What’s the Profit (কি লাভ)?

Why do it? I keep thinking about the differences in how people account for value. One dichotomy that comes up is people that want to talk and think about other people, and people that want to talk and think about ideas, without reference to people.

I remember once, on a trip to Italy, I was with a group that had hired a local guide. While the group was taking pictures of themselves and other people in the group, I was mostly taking pictures of the architecture, the sculpture, the paintings and so forth. Generally, I was not taking pictures of people. The guide stopped me and said something like, “If you were to come back, years from now, many of these things will still be here, but the people won’t be.”

He was right. I’ll probably never have that opportunity to take a trip like that with my dad again. This is true of everything, the moment will never return. It’s a variation on the theory of visitors.

It goes deeper than that, though. There’s the phrase: there are people that know the price of everything and the value of nothing. There’s a certain kind of cook who thinks it is a greater virtue to get the best price on ingredients or use all of something rather than have waste than to make food that tastes good and that people will enjoy. We do not live with such scarcity that we need to maximize calories per dollar. Yet, some people insist on it.

Culturally, you can see these kinds of values as well. For example, I make certain recipes, such as spiced maple caramels, caramel-filled butter pecan cake, idli, bread cooked in the kubaneh-style, home-made chili pickles, etc. The maple syrup in the spiced maple caramels alone would make it difficult to sell the caramels at a profit, particularly if much cheaper substitutes will be had. But, most people have never eaten anything like them.

The caramel cake takes about 6 hours to make. Idli requires at least two days of fermentation to develop interesting flavors. Bread cooked in the kubaneh style is slow cooked over 8-12 hours. Chilies can take months, even years, to fully pickle.

Some products that take a long time can make a profit. There are +20 year old ports, cheeses decades old, and so forth. But, I wonder how much is lost in a world that cannot afford to wait, that is more concerned about turning over the product and selling it than the quality, or uniqueness of the product itself.

When you start looking, you can see this everywhere. in cryptocurrency circles, people ask why the price isn’t going up, as if a cryptocurrency developed on a time line of a few years is going to generate value that quickly.

But, it seems the environment has us looking for profit. We know the price of everything and know the value of nothing. And, there is much that has value that is discarded, out of hand. Beauty, value and everything else being in the eye of the beholder.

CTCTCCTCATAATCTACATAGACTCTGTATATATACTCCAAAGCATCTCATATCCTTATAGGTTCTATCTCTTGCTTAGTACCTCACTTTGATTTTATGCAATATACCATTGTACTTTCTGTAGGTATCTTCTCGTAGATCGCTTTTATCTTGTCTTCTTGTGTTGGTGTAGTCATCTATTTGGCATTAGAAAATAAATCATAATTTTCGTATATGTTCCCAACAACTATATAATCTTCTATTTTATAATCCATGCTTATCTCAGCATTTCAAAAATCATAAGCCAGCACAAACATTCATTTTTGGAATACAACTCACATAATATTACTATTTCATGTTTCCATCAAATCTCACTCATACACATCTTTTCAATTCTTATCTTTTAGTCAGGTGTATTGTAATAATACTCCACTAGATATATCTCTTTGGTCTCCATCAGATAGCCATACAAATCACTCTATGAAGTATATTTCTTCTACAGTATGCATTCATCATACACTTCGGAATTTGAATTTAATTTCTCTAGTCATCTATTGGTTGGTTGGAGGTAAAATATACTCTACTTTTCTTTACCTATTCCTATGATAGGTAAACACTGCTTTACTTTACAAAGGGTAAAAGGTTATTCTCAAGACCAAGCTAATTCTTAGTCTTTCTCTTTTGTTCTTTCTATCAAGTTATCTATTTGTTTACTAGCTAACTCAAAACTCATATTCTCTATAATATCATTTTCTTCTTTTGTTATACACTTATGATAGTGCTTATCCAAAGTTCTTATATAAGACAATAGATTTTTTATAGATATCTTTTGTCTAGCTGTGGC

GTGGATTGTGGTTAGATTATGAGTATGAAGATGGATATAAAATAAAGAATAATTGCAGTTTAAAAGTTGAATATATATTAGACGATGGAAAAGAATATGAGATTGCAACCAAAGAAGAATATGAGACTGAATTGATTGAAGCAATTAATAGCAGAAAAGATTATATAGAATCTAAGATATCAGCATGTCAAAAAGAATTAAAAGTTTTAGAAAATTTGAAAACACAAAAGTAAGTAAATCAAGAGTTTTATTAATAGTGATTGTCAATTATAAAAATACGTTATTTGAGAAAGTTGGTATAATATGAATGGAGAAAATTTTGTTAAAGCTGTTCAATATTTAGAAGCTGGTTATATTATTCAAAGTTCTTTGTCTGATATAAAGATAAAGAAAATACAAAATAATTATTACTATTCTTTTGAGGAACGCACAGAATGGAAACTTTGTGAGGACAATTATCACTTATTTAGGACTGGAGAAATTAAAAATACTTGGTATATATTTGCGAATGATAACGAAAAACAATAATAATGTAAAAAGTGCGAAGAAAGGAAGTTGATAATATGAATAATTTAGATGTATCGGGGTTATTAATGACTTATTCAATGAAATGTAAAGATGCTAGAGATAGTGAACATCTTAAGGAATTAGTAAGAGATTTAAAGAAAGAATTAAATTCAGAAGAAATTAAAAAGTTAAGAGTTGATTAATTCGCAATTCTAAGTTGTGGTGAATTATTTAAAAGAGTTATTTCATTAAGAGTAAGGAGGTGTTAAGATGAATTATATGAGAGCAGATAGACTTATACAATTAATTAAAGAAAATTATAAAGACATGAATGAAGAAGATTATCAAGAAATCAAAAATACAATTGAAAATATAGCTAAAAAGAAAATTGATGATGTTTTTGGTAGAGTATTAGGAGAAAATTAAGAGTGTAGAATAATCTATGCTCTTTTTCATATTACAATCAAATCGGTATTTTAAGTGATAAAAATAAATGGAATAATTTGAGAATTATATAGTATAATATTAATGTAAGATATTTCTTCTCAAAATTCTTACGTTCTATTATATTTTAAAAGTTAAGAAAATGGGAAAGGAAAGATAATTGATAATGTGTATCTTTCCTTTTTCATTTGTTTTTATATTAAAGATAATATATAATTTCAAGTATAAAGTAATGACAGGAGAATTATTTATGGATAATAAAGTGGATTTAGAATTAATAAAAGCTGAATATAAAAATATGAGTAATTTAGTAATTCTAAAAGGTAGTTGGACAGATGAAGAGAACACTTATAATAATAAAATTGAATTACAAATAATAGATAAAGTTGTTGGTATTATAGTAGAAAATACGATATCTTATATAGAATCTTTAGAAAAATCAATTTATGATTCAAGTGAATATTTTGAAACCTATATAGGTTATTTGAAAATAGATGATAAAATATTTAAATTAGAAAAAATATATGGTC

Three Years After “Grim News”

Three years ago today, I predicted:

“So, why is the above important? It means to get to herd immunity, something like 82% of people will have to get infected and of those that get infected, 0.4% will die. Then, we can calculate:

Population * Percentage of People For Herd Immunity * Death Rate = Deaths

In the case of the United States, that works out to something like:

341,000,000 * .82 * .004 = 1,118,480 U.S. deaths”

cafebedouin, “Grim News: Cutting Through the COVID-19 Bullshit.” cafebedouin.org. April 10, 2020.

Three years later, to the day, the CDC website reports 1,127,104 U.S. deaths from COVID-19.

Zuihitsu, 2023-03

Technically, zuihitsu are longer reflections than what I tend to collect. But, the general idea is right. Here’s this month’s installment. If you want the complete set, please download the fortune file.

  • The right way is the hard way.
  • Reimagine our world and create the conditions for human flourishing, which would necessarily involve self-determination, mutual aid and freedom from governments, markets, or ideologies dictating what an individual’s or group’s life can be.
  • More awareness, more choices.
  • Behavior is a combination of someone’s: past experiences, ability to self regulate, and their core beliefs.
  • You get what you tolerate.
  • The Gruen effect is when an intentionally confusing layout makes you forget the reason you came to a store to shop.
  • …sometimes paranoia’s just having all the facts.—William S. Burroughs
  • Marginal improvement or create something new. These rarely overlap.
  • The world is full of people whose vision of the future is an idealized past.
  • If a lion could talk we would not understand him.—Ludwig Wittgenstein, in his Philosophical Investigations
  • Connecting is better than protecting.
  • The first draft of history is emotional, inaccurate and conflicted.
  • No meaning without mythology.
  • A focus on accumulation destroys the social fabric.
  • People are a living composite of everyone they have ever loved.
  • Play is the soil from which healthy adults are grown and sustained.
  • Get in early and get out sooner.
  • Competition brings out the best in products, and the worst in people.
  • For those who believe in God, no explanation is necessary. For those who do not believe, no explanation is possible.—George Seaton
  • Wherever the wind blows, so too will my thoughts and feelings take me.
  • Speech is silver but silence is golden.
  • Use time as a filter.

Zuihitsu, 2023-02

Technically, zuihitsu are longer reflections than what I tend to collect. But, the general idea is right. Here’s this month’s installment. If you want the complete set, please download the fortune file.

  • It is easier to make a bad habit impossible than to not do the possible.
  • Good thinking requires discomfort.
  • Let your mind wander.
  • Being heard is so close to being loved that for the average person, they are almost indistinguishable.—David W. Augsburger
  • Listening is where love begins: listening to ourselves and then to our neighbors.—Fred Rodgers
  • Never offer unsolicited advice. Even solicited, advice is a dangerous gift.
  • A man forgets his good luck the next day, but remembers his bad luck until next year.—E.W. Howe
  • Diplomacy and decisive action go hand in hand.
  • Unless the threat is immediate, observe and analyze.
  • Politics poison everything they touch.
  • Be last to judge and the first to embrace.
  • All of humanity’s problems stem from man’s inability to sit quietly in a room alone.—Blaise Pascal